You are looking for a thing called fractional derivative and is a part of fractional calculus. In particular it is defined as $$(D^n f) (x)=\frac{1}{\Gamma(n)} \int_0^x (x-t)^{n-1} f(t) dt$$ Note ...

Since the polynomial is quadratic in both $x$ and $y$, you can write it in the form: $$f(x,y) =2 x^2 - x (3 y - 7) - (2 y^2 - 6 y + 4)$$ $$= p^i F_{ij} p^j=(x-x_0,y-y_0)^i F_{ij}(x-x_0,y-y_0)^j$$ ...

Note that the length $S$ of a parametrized curve $s(t)$ is given by $$S=\int_C \sqrt{x'(t)^2+y'(t)^2+z'(t)^2}dt$$ with the integration being along the curve $C$ and $s(t)=(x(t),y(t),z(t))$, given by ...

This is an Emden-Fowler type equation. Your specific case has a particular solution of $$y(x)=\pm\frac{2}{\sqrt{3}} x^{3/2},$$ but even with this, the original ODE doesn't seem to be solvable. As of ...

First set up a function $$f(a,b,c)=\sqrt{a+3} a+\sqrt{b+3} b+\sqrt{c+3} c.$$ Then, set $a=3-b-c$ to eliminate $a$ and get: $$f(b,c)=-\sqrt{-b-c+6} (b+c-3)+\sqrt{b+3} b+c \sqrt{c+3},$$ then find the ...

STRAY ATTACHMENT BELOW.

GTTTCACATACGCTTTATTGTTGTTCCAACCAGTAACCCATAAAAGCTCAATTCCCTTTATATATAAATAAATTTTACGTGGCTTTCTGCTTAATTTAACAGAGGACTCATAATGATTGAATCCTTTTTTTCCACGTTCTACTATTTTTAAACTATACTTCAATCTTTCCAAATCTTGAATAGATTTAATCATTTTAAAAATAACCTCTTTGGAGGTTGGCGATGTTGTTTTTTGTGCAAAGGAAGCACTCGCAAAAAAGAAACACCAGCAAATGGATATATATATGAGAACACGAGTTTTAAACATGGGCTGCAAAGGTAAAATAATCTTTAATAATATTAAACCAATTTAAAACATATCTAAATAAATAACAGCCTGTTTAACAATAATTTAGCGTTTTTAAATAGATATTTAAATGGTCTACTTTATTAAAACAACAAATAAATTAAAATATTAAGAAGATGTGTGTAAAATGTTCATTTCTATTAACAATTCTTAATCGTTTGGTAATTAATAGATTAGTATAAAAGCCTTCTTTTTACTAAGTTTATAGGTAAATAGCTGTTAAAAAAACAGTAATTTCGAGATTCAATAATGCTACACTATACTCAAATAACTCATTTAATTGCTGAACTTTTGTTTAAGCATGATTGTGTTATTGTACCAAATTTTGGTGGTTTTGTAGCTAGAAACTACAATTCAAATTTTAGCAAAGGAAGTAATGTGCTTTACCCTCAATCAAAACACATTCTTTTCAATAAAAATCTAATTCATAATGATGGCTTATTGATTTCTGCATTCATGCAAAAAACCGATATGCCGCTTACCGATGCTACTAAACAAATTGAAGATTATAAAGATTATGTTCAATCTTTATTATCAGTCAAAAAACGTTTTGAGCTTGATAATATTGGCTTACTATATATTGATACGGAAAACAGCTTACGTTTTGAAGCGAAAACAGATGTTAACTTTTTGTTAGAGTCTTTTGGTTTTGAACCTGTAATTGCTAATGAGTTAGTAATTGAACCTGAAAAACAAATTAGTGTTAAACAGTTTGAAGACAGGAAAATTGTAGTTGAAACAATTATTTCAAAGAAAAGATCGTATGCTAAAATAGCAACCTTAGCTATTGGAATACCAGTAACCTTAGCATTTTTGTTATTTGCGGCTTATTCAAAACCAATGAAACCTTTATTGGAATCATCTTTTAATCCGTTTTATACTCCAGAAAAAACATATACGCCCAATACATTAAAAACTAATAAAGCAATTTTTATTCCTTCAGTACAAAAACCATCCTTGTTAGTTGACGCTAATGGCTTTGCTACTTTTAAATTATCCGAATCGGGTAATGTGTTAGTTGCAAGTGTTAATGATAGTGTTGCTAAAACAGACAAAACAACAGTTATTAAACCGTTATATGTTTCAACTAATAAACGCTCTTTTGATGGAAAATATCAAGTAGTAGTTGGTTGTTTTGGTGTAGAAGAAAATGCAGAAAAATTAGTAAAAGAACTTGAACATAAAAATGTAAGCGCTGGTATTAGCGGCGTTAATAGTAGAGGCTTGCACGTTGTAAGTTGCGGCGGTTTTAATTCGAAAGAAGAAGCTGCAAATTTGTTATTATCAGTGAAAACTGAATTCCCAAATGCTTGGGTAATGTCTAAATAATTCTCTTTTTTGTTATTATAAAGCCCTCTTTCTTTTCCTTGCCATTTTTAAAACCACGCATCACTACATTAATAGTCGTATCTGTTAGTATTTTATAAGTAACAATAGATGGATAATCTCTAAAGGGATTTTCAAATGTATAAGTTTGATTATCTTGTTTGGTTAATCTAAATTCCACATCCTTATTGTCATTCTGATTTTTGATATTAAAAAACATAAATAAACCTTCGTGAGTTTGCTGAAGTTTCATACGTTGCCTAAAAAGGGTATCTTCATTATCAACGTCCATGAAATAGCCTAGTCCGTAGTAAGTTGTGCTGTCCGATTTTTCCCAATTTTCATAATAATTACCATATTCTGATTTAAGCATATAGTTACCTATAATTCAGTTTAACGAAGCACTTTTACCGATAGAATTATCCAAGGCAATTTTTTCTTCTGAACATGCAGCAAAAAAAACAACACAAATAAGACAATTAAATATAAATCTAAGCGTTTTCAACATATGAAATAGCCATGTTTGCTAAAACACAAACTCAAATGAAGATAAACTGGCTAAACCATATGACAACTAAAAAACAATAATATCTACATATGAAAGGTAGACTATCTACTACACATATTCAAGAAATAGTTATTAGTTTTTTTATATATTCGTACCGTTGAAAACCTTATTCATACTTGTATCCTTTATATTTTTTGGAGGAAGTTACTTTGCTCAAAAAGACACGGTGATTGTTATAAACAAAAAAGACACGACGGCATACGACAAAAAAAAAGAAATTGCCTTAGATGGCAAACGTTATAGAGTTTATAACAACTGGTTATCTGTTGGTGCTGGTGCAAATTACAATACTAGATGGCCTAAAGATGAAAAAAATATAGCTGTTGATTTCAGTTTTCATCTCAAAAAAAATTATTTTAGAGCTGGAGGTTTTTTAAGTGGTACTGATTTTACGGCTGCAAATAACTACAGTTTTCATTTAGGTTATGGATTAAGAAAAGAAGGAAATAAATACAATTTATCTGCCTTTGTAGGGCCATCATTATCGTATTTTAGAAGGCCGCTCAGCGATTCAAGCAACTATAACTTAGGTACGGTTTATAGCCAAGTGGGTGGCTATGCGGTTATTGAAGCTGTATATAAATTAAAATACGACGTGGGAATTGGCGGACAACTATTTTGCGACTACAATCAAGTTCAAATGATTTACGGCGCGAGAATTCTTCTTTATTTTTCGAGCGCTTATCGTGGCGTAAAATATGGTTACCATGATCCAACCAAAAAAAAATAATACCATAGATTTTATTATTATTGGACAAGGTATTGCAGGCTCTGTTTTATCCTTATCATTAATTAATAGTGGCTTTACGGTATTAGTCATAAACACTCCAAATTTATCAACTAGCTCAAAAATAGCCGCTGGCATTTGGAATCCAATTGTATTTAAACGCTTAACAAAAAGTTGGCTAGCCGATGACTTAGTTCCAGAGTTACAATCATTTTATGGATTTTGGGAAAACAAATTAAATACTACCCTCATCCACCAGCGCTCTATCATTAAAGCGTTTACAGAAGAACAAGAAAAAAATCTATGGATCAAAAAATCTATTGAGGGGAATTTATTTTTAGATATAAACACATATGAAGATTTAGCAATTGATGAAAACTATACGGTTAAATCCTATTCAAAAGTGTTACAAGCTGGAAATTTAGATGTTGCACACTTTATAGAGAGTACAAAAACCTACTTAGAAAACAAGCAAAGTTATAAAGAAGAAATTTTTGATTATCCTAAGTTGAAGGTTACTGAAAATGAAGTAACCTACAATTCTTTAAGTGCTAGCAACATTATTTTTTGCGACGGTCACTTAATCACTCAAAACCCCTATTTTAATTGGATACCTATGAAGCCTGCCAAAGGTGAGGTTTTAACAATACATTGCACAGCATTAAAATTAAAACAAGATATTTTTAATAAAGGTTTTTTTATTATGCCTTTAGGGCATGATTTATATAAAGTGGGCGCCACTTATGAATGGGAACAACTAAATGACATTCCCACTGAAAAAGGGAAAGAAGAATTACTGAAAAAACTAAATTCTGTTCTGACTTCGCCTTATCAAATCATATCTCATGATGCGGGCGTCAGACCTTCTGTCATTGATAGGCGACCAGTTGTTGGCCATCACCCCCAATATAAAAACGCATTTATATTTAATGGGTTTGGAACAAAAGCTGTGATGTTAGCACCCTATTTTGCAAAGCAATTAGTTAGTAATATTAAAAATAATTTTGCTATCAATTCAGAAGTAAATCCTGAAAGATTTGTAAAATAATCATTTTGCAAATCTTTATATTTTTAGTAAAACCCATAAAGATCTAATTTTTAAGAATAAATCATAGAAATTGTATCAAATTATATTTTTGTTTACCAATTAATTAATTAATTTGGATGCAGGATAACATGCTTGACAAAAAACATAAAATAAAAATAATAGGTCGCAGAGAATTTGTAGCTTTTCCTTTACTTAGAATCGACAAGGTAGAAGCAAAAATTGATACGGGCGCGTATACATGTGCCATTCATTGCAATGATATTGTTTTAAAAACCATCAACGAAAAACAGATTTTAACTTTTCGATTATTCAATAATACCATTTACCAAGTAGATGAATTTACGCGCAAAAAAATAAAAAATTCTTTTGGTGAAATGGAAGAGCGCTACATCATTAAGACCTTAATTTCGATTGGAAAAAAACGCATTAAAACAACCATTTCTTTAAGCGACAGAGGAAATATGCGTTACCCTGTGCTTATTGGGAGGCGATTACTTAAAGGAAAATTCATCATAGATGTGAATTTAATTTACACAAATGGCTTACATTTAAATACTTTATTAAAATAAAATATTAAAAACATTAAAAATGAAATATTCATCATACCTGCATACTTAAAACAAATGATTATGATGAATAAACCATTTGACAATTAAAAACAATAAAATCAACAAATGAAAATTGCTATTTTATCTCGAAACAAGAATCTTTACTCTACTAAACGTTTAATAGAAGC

The absolute value of a number is always positive (or at least zero), ie for both $y_1=2$ and $y_2=-2$ we have $|y_1|=|y_2|=2$. Conversely, $|y|=1$ means $y=\pm 1$ as expected.

Set y=$Y/\sqrt{a}$ and see what happens ;-)

A proof using only the definitions of the derivative and the exponential function as limits, respectively $$y'(x)=\lim_{h\rightarrow0}\left(\frac{y(x+h)-y(x)}{h}\right),~~(1)$$ and $$e^x =\lim_{n\... View answer 0 votes Taking a derivative with respect to x yields$$ -n x^{(-1 + n)} - b_n(x) + b_n(1 + x)=0,$$which is a simple difference equation with solution$$b_n(t)=-n \zeta_{1 - n}(t),$$where \zeta_{1 - n}(t)... View answer 0 votes My guess is that since the covariant volume dV=\sqrt{-g} d^n x, where g=|g_{ij}| is the determinant of the metric, is conserved we have that:$$\sqrt{-g} dV_g=dV_{Euclidian} since the Euclidean ...
Playing around with the series numerically (plotting it etc) it seems it's equal to $\frac12 \sin^2(\frac{x}{2})$. I don't have a proof right now (and I'm too lazy to work one out), but it seems to ...